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Thursday, December 9, A.D. 2010
Deneen on Catholic Culture

Yesterday, Ross Douthat quoted Patrick Deneen on the centrality of the prolife movement in American Catholicism. I followed the link to read Deneen’s post, which I found to be insightful: “Abortion and the Catholic Culture.” Deneen writes:

In my view, the singular focus upon abortion as THE issue over which conservative Catholics will brook no divergence and around which we are called to rally reveals, to my mind, not evidence of robust Catholic culture as much as its absence. It seems to me that - along with the opposition to gay marriage - this issue represents the last stand, the inner-most wall barely keeping the hordes from overrunning the sanctum. The ferocity over this issue - and this issue almost to the exclusion of nearly every other issue that might be part of a rich fabric of Catholic culture - suggests to me that Catholic culture, where it existed, has been largely routed. And, in fact, it suggests further that it is precisely for this reason that this issue has become largely defined politically - and not culturally - with an emphasis on the way that the battle over abortion must be won or lost at the ballot box (and, by extension, Supreme Court appointments).

Most Catholics have long ago ceased to live in a Catholic culture, per se. I would go so far as to surmise that many of the most vociferous opponents of abortion - ones lined up in this particular battle - do not by and large live in particularly Catholic cultures, so much as occasionally gather with like-minded Catholics at various locations (Church, a conference, a retreat) and otherwise live suffused in a decidedly non-Catholic culture. Most of us - Catholic or non-Catholic - live by default in THIS culture, whatever we would call it - liberal, modern, American, global, polyglot, anti-culture. THIS culture is decisively a “culture of choice.” Even those who would seek to inhabit a Catholic culture do so as a matter of individual choice - a lifestyle option. But this is not a Catholic culture as we might historically and traditionally understand such a culture - where that culture (as with any culture) shapes and forms your worldview, largely unbeknownst to you and without prior consent or choice on your part.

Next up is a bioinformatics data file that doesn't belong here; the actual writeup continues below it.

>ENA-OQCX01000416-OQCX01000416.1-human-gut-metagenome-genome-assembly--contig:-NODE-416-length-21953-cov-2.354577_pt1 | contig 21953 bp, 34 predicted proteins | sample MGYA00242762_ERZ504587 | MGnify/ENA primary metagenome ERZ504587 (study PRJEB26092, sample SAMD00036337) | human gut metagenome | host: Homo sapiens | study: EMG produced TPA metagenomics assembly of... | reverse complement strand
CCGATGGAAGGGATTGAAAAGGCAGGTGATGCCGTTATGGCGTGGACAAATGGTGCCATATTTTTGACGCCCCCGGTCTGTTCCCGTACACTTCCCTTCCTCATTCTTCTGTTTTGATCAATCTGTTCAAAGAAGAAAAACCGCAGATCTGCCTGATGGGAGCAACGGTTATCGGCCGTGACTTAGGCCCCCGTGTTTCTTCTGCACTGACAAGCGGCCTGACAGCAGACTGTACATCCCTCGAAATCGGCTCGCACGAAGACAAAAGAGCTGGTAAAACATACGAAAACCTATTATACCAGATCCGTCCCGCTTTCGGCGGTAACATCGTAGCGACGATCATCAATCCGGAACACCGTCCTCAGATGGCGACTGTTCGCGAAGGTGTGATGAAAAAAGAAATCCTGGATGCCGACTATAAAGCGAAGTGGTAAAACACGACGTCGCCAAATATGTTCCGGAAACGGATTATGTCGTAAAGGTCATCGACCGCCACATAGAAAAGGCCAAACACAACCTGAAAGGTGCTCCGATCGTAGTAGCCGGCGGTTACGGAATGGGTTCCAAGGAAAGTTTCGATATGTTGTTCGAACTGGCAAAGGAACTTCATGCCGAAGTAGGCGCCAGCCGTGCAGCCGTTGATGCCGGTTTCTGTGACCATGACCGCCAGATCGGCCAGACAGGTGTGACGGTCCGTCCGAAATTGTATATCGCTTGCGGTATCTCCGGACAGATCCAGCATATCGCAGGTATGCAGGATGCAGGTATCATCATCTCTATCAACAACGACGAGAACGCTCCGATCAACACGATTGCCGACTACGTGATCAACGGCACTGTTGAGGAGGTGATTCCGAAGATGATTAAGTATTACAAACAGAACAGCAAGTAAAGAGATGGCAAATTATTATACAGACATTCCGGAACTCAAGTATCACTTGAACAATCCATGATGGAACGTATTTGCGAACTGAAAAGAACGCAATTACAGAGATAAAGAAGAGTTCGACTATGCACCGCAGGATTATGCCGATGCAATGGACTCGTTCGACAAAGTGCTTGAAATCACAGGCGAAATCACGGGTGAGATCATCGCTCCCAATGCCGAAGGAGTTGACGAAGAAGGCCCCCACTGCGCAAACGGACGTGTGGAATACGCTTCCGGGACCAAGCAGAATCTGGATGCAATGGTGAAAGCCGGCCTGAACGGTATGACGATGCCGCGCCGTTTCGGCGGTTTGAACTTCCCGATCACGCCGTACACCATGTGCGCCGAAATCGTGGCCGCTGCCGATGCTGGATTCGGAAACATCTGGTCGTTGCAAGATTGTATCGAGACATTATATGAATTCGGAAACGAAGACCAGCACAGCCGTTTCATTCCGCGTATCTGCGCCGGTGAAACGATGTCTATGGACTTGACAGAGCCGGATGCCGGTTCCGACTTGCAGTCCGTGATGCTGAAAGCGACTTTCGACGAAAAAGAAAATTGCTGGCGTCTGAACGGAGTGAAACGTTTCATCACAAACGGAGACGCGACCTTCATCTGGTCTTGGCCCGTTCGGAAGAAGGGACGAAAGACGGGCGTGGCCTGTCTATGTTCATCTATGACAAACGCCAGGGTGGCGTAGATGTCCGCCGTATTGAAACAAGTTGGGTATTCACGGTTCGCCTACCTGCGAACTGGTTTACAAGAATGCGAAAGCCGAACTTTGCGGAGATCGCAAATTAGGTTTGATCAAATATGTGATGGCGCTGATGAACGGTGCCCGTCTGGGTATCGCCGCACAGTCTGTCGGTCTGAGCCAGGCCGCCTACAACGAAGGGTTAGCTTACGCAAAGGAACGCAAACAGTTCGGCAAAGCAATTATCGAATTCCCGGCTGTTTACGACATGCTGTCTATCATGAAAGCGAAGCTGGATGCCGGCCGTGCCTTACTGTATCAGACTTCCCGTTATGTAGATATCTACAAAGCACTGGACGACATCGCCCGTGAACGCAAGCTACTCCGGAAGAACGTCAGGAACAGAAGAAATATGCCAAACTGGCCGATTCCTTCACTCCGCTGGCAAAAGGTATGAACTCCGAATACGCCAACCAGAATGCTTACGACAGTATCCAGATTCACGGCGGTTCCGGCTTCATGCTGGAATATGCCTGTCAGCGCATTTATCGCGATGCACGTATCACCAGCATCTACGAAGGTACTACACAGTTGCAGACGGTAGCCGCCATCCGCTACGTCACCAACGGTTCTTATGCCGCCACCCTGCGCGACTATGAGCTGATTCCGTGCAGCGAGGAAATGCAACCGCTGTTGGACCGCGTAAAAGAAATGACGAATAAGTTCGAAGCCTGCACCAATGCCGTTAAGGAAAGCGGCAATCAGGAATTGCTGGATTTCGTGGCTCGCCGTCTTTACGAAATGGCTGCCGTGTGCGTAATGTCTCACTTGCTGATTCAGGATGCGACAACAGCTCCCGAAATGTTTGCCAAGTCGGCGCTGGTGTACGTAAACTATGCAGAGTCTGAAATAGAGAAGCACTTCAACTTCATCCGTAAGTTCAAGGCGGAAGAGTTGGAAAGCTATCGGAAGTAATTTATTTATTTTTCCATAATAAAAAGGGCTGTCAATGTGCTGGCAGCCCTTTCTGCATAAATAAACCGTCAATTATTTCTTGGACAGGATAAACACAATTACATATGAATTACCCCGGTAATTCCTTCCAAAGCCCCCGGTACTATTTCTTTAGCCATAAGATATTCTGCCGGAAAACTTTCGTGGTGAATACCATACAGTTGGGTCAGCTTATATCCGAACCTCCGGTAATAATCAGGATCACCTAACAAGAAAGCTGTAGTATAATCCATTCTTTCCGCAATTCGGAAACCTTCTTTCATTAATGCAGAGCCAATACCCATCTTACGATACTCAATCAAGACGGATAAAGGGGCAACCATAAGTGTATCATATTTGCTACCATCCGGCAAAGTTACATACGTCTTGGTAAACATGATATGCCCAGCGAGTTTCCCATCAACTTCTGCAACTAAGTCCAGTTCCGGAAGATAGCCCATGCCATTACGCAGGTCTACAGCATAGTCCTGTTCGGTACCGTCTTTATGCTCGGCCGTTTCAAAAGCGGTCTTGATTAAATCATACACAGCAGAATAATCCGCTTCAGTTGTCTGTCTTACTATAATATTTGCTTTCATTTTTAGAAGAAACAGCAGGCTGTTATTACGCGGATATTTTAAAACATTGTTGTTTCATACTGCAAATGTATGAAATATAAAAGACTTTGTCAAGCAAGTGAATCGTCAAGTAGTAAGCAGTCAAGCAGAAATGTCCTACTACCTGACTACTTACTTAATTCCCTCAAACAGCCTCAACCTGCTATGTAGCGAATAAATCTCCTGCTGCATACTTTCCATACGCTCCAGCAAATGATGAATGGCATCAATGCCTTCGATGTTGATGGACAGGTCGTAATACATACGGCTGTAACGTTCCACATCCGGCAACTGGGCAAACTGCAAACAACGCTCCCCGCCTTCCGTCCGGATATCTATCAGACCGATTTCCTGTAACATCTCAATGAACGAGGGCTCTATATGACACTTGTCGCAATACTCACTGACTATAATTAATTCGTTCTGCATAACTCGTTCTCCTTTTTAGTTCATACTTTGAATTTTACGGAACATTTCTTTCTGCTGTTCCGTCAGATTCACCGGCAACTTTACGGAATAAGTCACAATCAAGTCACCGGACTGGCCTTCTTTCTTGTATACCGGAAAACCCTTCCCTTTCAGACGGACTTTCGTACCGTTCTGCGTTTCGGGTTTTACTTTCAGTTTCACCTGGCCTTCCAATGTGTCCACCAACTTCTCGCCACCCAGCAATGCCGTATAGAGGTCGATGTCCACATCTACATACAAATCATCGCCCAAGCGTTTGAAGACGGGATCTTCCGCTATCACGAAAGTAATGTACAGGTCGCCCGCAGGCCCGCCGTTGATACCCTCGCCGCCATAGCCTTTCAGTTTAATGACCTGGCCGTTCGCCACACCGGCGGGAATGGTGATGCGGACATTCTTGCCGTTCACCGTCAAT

Several years ago, I had a conversation with a German convert to Orthodoxy wherein she discussed her annoyance at the political activism of Roman Catholics. I objected by saying that we are supposed to be the leaven in society and to work for just laws. She did not deny that, but she found the political focus of Roman Catholicism disturbing as a sort of horizontal idolatry. She argued that when we are focused on Christ, everything else finds its proper priority. In hindsight, I think that she was right. Papists, Left and Right, tend to substitute their political ideology for their religion. Leftist papists interpret the gospel as “social justice,” and conservative papists invest an inordinate amount of energy into “building a culture of life.” I think that both camps might suffer starvation of transcendence. True Christian culture emanates from the Christian life, where we strive to follow God rather than lower goods and where we are gradually transformed through life in the Church into vessels of divine grace. Saint Seraphim famously said, “Acquire the spirit of peace and a thousand souls around you will be saved.” Similarly, the presence of Christian families living the life of Christ will transform their community and bring about positive social benefits. As good works flow from a grace filled life, so also true justice originates in the soul’s transformation by God.

Posted by Joseph on Thursday, December 9, Anno Domini 2010
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